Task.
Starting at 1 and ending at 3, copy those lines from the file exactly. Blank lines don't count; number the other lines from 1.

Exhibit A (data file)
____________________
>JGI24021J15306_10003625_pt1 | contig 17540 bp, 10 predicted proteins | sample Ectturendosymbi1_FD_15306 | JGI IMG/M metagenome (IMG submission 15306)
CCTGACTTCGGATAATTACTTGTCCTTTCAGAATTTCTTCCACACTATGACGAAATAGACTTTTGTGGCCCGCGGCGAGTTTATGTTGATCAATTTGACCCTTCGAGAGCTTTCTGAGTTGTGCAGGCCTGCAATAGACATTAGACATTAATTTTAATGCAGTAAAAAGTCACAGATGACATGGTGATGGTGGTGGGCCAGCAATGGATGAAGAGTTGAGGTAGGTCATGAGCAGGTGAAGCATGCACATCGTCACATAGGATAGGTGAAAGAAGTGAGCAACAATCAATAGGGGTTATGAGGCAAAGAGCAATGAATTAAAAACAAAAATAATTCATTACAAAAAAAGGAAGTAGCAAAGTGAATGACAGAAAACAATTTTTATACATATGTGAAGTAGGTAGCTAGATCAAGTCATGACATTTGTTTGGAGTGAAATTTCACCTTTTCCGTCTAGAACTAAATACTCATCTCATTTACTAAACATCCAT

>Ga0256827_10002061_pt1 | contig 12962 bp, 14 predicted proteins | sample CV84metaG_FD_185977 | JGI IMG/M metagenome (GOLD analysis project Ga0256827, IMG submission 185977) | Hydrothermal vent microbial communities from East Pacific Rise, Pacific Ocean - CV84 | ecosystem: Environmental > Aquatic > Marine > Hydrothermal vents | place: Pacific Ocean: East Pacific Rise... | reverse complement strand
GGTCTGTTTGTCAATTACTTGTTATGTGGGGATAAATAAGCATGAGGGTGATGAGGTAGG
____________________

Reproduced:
>JGI24021J15306_10003625_pt1 | contig 17540 bp, 10 predicted proteins | sample Ectturendosymbi1_FD_15306 | JGI IMG/M metagenome (IMG submission 15306)
CCTGACTTCGGATAATTACTTGTCCTTTCAGAATTTCTTCCACACTATGACGAAATAGACTTTTGTGGCCCGCGGCGAGTTTATGTTGATCAATTTGACCCTTCGAGAGCTTTCTGAGTTGTGCAGGCCTGCAATAGACATTAGACATTAATTTTAATGCAGTAAAAAGTCACAGATGACATGGTGATGGTGGTGGGCCAGCAATGGATGAAGAGTTGAGGTAGGTCATGAGCAGGTGAAGCATGCACATCGTCACATAGGATAGGTGAAAGAAGTGAGCAACAATCAATAGGGGTTATGAGGCAAAGAGCAATGAATTAAAAACAAAAATAATTCATTACAAAAAAAGGAAGTAGCAAAGTGAATGACAGAAAACAATTTTTATACATATGTGAAGTAGGTAGCTAGATCAAGTCATGACATTTGTTTGGAGTGAAATTTCACCTTTTCCGTCTAGAACTAAATACTCATCTCATTTACTAAACATCCAT

>Ga0256827_10002061_pt1 | contig 12962 bp, 14 predicted proteins | sample CV84metaG_FD_185977 | JGI IMG/M metagenome (GOLD analysis project Ga0256827, IMG submission 185977) | Hydrothermal vent microbial communities from East Pacific Rise, Pacific Ocean - CV84 | ecosystem: Environmental > Aquatic > Marine > Hydrothermal vents | place: Pacific Ocean: East Pacific Rise... | reverse complement strand